Drew Peterson was a cocky, self-assured sociopath who never figured he'd get caught. His mentality seemed to shrink with age and his wives and liaisons grew younger to match. Stacy was a mere seventeen years old when he began to court her. A man approaching fifty should be settling down, but not Sergeant Drew. He may have thought he was some sort of Casanova, but in all likelihood the only people who bought that story were teenagers like Stacy. He was so brazen, they even had sex in the basement while third wife, Kathleen and their children were asleep on the floors above.

He was going to make an honest woman of her and very conveniently Kathleen Savio died in an accidental bathtub fall. Was it accidental? The first coroner said yes, the second, who had her exhumed, said no. No, no, no. Stacy had two children by him and took the other youngsters under her wing. Something stank in Bolingbrook and it wasn't the sewer system. Something smelled mighty fishy when twenty-three-year-old Stacy joined the missing wives club. Now she was a gal who would never leave her children. Joseph Hosey, journalist and close follower of the ins and outs of Peterson's recent life and lies, penned the riveting book, FATAL VOWS: The Tragic Wives of Sergeant Drew Patterson.

When Geraldo Rivera showed up on the scene Peterson's behavior became even more bizarre. The confirmed "serial abuser," possible murderer and nut case began to dote on the attention he received. He consistently insinuated that Stacy "had the nerve to leave him and four children in the lurch." But then there was the instance where his stepbrother Tom Morphey helped him move that barrel of chlorine. Just what was going on in Bolingbrook?
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6 of 7 people found the following review helpful By Clover on February 11, 2012
Format: Hardcover Verified Purchase
Joseph Hosey is an incredible writer. He provided extensive background for the victims, so it makes sense why these two women were attracted to abusive men. The most riviting part of the book, in my opinion, was the psychological analysis of Drew Peterson. The only criticism I have is that I would have liked to know more about Drew Peterson's upbringing and family background.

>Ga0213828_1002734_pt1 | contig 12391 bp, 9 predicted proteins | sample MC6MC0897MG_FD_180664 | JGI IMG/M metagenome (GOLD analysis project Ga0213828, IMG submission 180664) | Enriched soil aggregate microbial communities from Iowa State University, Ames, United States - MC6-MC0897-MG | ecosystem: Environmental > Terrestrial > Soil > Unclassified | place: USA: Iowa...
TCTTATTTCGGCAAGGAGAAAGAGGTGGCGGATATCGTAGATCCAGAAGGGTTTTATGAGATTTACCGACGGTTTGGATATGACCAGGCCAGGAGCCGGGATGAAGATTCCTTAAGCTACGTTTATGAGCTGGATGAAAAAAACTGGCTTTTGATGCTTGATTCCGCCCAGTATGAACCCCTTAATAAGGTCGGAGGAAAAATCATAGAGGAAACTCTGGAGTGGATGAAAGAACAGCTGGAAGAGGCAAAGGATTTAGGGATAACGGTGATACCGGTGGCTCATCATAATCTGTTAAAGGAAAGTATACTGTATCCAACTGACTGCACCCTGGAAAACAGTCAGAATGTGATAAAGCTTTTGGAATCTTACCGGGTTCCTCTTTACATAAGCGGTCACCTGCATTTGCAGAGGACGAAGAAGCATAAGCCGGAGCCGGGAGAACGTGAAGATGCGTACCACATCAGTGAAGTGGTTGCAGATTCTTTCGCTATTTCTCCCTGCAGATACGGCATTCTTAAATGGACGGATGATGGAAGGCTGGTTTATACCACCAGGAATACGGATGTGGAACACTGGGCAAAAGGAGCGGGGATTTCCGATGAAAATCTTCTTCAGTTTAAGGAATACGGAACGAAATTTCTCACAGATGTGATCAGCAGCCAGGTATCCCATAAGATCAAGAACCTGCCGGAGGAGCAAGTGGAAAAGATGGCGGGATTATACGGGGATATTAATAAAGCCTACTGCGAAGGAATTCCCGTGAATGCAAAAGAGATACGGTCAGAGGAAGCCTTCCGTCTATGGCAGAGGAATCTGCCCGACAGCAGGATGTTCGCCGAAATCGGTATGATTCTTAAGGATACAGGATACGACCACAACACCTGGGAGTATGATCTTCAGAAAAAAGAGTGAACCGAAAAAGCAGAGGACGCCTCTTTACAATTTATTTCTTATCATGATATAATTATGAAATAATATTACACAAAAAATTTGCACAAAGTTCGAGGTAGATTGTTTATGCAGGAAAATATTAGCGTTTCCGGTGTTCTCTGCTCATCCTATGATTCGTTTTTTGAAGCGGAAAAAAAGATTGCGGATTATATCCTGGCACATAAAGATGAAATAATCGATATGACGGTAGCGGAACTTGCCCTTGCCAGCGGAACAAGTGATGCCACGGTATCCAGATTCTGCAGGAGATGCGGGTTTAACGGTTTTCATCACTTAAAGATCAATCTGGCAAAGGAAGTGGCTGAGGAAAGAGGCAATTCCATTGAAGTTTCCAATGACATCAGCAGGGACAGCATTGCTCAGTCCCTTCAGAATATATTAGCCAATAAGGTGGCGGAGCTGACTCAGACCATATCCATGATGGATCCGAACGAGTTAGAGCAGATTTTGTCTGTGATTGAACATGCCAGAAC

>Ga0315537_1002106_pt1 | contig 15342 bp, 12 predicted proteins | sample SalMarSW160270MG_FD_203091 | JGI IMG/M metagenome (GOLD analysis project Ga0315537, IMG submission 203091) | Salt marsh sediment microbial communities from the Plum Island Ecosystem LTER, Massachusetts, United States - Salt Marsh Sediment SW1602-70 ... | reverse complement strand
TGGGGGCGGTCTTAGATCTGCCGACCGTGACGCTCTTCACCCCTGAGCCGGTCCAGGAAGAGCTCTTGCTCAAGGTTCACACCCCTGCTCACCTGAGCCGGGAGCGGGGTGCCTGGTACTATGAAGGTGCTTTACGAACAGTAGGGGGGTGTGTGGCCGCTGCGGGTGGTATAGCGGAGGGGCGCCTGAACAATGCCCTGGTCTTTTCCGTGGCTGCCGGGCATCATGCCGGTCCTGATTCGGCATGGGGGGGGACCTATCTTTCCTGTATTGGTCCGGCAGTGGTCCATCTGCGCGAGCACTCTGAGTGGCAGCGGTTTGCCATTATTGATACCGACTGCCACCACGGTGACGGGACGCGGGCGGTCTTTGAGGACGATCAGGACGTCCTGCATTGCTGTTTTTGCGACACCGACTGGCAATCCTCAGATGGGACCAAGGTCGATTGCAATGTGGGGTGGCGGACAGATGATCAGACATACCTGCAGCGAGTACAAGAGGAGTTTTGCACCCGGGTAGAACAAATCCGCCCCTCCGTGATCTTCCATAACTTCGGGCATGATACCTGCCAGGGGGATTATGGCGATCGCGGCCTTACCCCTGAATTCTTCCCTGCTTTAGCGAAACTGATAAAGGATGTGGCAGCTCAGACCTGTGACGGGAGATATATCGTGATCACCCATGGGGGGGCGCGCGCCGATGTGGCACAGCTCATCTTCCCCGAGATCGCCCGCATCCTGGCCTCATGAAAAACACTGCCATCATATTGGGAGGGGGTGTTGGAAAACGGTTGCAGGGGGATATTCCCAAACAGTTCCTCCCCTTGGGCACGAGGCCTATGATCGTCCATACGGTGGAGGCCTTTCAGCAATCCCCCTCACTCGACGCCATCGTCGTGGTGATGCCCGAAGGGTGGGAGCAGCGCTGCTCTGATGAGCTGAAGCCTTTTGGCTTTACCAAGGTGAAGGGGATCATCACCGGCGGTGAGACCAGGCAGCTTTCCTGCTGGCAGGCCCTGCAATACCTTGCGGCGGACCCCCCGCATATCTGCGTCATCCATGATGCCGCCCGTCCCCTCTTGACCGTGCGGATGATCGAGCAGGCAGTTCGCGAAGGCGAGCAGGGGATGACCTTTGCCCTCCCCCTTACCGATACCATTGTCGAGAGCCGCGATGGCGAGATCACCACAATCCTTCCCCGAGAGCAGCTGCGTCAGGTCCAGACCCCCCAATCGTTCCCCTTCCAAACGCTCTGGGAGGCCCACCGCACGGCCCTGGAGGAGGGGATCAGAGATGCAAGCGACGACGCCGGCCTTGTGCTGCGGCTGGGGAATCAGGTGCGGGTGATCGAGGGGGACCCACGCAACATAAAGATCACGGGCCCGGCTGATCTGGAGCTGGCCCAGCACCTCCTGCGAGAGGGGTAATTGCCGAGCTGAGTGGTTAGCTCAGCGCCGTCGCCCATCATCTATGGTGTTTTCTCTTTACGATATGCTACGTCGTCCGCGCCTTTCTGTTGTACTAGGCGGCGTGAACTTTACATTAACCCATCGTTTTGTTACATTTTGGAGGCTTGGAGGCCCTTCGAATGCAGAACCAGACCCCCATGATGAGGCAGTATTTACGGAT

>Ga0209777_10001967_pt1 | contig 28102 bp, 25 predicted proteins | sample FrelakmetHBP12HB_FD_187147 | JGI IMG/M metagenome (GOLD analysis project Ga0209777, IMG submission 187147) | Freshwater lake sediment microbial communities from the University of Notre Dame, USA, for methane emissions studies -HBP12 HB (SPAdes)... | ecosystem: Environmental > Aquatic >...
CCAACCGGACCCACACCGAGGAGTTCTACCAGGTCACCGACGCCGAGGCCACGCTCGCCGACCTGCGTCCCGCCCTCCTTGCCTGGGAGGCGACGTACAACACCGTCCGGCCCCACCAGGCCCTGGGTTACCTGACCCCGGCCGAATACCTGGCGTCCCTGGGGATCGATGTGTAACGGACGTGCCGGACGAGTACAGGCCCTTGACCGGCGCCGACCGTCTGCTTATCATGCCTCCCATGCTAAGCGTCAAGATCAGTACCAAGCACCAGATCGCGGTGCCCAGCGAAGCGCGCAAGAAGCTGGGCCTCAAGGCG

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1 of 1 people found the following review helpful By B. Stranak on December 30, 2012
Format: Kindle Edition Verified Purchase
I purchased this book because I have seen this case on tv and thought it would be an interesting read. I was disapointed. The author seemed to be throwing everything he could find out in this book, the problem was he went off on unrelated tangents. For instance he was talking about Stacy going missing, then he brought in another unrelated missing wife and then we went on to police incompetency in other unrelated crimes. . . . except he never came to a point before changing to another train of thought. It was interesting enough that I read 80% of the book, but when the autor went off again, I felt I had gotten as much as I would from the book. Enough was enough. I don't really recommend this one.
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1 of 1 people found the following review helpful By Brenda J. Smith on October 6, 2012
Format: Kindle Edition Verified Purchase
As a retired police officer, I know that people go missing every day. I also know that police families are often the victims of domestic violence that goes unreported because of the potential loss of income or child support.

We know what other police officers look for at a crime scene. Often police officers are treated as a brotherhood/sisterhood, and given slack that a common citizen would not. That being said, if an officer is arrested or convicted of a murder such as those profiled in this book, they are considered a common criminal and face the future alone.

It is a must read because it truly gives an insight into a world those not in blue, brown or gray rarely see.